City Council members held negotiations on more than 40 proposed amendments related to rent control yesterday as the council prepared to take its first vote on the issue at its session today.
Among the proposals discussed yesterday were measures to exempt all single-family homes and vacant units from rent controls and to lift controls on all vacant units in four years.
Tenant groups have lobbied against such proposals for weeks, saying that any attempt to lift controls would make rental housing unavailable and unaffordable for some tenants, especially the poor and elderly.
The current rent control law expires April 30, and a bill before the council would extend the provisions of the current bill. Council Chairman David A. Clarke, who introduced the bill, has acknowledged having only six of the seven votes he needs to get his bill adopted unchanged by the 13-member council.
Under the Clarke bill, landlords would be allowed to make annual increases equal to the change in the metropolitan consumer price index, provided that the increase does not exceed 10 percent. Landlords also would be authorized to obtain additional rent increases based on making improvements to buildings renting vacant apartments.
The methods by which landlords can obtain increases have been the focus of proposed changes in the pending bill. For weeks Clarke and his supporters worked on the basis that they merely needed to compromise on one or more methods to win approval for the bill. But yesterday, Clarke's forces faced a new problem.
The other seven council members formed their own alliance and began negotiating in closed-door meetings on changes to the Clarke bill. The negotiations were being coordinated by John Ray (D-At Large), who had tried unsuccessfuly to get a controversial bill that would eventually eliminate rent control before the full council.
Charlene Drew Jarvis (D-Ward 4), chairman of the council's housing committee and reportedly the member designated to move a package of amendments today, said that the main concern was how the city can produce more rental housing. She said "there is not enough stimulation for housing production" in the Clarke bill."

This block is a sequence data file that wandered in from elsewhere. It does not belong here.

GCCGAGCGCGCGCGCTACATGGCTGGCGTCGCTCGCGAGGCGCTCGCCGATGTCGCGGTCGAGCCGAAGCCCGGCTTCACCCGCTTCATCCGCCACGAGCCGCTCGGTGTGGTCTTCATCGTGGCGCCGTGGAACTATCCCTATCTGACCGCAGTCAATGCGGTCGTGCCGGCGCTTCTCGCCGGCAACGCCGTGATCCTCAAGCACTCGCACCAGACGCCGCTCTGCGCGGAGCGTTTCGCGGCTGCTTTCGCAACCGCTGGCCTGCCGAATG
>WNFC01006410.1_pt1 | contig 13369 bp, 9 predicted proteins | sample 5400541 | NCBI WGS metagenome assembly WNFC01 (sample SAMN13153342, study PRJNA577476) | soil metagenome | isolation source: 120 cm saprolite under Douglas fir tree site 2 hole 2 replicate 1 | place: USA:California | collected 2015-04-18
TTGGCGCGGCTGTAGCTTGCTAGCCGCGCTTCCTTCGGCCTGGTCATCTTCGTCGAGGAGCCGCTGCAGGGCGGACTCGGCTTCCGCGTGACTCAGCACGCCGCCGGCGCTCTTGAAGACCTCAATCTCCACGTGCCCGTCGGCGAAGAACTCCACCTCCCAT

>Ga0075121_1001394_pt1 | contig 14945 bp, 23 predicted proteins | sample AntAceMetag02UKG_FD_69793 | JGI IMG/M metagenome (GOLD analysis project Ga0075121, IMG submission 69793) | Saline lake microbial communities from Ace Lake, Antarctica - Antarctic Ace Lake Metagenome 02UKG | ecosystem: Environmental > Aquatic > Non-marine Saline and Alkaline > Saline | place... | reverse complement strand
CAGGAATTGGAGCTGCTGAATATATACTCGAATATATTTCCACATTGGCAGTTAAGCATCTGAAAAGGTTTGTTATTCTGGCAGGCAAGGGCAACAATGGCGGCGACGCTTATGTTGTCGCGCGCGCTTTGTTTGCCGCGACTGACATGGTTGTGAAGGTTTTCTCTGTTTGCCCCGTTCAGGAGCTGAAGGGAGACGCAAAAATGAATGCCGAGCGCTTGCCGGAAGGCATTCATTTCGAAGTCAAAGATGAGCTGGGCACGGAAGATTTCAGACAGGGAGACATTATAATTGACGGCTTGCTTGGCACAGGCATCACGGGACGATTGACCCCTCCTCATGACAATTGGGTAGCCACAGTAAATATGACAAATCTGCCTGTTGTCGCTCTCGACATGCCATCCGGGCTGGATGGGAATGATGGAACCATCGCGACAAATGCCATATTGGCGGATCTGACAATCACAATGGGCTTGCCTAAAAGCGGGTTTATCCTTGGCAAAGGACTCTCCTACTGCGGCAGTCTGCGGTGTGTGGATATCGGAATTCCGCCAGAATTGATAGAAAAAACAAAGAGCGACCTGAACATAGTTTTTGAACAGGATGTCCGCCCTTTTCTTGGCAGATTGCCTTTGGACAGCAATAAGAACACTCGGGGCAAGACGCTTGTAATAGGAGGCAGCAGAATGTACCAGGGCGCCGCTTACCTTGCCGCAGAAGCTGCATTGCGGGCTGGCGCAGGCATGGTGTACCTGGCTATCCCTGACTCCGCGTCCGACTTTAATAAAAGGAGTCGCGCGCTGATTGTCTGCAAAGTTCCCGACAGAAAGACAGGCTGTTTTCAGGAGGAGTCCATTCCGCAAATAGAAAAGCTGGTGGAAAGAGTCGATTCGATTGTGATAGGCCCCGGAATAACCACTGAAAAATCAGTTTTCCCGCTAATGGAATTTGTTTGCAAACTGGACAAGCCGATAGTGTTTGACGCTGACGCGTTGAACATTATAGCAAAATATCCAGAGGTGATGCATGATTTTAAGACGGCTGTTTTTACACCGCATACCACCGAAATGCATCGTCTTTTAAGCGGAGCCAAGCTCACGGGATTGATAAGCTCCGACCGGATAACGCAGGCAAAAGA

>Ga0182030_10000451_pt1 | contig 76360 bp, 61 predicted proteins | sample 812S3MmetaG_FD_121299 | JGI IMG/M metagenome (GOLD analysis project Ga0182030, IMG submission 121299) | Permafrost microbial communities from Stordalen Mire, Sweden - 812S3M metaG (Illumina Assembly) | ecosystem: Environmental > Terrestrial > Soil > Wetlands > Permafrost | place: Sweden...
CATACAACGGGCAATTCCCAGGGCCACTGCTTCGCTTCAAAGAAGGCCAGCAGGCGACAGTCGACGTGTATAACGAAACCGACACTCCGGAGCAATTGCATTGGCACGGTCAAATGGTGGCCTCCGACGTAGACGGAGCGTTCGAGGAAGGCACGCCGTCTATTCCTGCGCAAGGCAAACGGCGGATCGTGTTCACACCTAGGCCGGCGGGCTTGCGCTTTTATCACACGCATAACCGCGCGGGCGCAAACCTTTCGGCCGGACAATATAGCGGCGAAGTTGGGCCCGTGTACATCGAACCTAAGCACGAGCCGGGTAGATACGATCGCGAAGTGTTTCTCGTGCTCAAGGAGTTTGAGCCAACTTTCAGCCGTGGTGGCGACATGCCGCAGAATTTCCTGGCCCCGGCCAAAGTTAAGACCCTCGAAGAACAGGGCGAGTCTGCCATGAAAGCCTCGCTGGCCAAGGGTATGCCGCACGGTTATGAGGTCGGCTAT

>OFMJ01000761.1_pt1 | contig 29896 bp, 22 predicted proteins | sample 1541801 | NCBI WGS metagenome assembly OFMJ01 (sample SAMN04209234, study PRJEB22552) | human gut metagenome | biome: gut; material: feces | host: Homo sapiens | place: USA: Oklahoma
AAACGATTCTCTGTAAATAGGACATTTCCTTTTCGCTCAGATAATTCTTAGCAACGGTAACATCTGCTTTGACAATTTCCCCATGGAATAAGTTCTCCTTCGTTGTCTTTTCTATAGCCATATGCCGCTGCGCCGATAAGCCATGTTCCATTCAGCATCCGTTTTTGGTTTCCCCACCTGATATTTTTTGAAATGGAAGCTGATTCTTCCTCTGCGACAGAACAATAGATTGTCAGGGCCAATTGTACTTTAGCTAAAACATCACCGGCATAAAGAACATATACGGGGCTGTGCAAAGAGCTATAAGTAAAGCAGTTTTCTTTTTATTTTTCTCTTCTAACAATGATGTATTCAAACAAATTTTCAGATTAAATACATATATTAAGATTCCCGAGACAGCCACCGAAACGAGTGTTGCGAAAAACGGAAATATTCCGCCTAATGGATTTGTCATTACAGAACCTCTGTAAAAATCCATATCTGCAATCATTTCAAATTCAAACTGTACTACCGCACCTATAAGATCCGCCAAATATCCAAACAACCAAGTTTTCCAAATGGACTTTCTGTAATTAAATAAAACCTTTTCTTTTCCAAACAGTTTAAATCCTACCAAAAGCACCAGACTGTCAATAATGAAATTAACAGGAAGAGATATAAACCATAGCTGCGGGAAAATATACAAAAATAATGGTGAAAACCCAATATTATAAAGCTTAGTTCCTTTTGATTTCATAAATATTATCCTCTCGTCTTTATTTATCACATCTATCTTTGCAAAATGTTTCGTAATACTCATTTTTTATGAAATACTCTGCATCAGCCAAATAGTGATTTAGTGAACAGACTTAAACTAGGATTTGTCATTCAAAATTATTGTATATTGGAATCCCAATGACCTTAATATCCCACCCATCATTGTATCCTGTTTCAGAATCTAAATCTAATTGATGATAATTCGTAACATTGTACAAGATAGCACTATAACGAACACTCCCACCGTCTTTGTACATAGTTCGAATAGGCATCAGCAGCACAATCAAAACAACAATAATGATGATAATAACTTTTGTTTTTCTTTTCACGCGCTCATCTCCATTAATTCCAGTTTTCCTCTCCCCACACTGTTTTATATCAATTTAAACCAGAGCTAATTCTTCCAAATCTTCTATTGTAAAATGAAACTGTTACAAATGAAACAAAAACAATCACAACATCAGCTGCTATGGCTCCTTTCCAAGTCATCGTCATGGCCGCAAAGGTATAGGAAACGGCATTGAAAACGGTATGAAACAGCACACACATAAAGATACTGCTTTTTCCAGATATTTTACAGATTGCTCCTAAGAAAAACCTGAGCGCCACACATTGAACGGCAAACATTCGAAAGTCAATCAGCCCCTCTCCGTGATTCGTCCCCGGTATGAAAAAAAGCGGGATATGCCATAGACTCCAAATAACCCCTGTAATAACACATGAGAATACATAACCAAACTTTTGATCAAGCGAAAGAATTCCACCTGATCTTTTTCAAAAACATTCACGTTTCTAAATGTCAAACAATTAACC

"Rent control is going to win tomorrow," said Jarvis. "Nobody is preparing to elminate rent control."
Others, however, disagreed. John Wilson (D-Ward 2), who supports the Clarke bill, said that it appears that his side had been defeated.
"There is nothing to compromise because they don't have to give up anything because they have seven votes," Wilson said of the Ray group. "I think we've lost because I don't think we have the votes -- we never did -- and it was too hard to adjust to what people are asking for."
Wilson said that the proposal to exempt single-family homes from rent control would have the effect of displacing large low-income families that depend heavily on such housing.
Meanwhile, tenant activists, during a press conference, promised that any council member who voted for amendments that would "weaken" rent control would later face political opposition from an organized tenant action committee.
Later in the day, about 20 supporters of the Clarke bill marched in front of the Washington Board of Realtors' headquarters, 777 14th St. NW, to protest a newspaper advertisement in which Realtors proclaimed that a "schizophrenic Robin Hood" had "made rent control a bonus for the well-to-do and a treadmill for the needy."
Throughout the rent control debate, landlords have argued that rent control has caused the city's housing stock to decline and deteriorate. They also argued that landlords have been unable to make sufficient profits to maintain buildings.
Council members have been lobbied heavily by landlords and tenants, but some members said the tenant lobbyists had outnumbered landlords by about five to one.
Carol Schwartz (R-At Large), who was viewed by tenants as a possible seventh vote for the Clarke bill, said she received more than 200 telephone calls on rent control and about 2,000 cards and letters.
"We want to stimulate new housing and continue protections for those who are renters," said Schwartz. "This whole issue has been emotional and sometimes cruel. People in their 80s and 90s have called up in tears, scared to death that we're going to do away with rent control."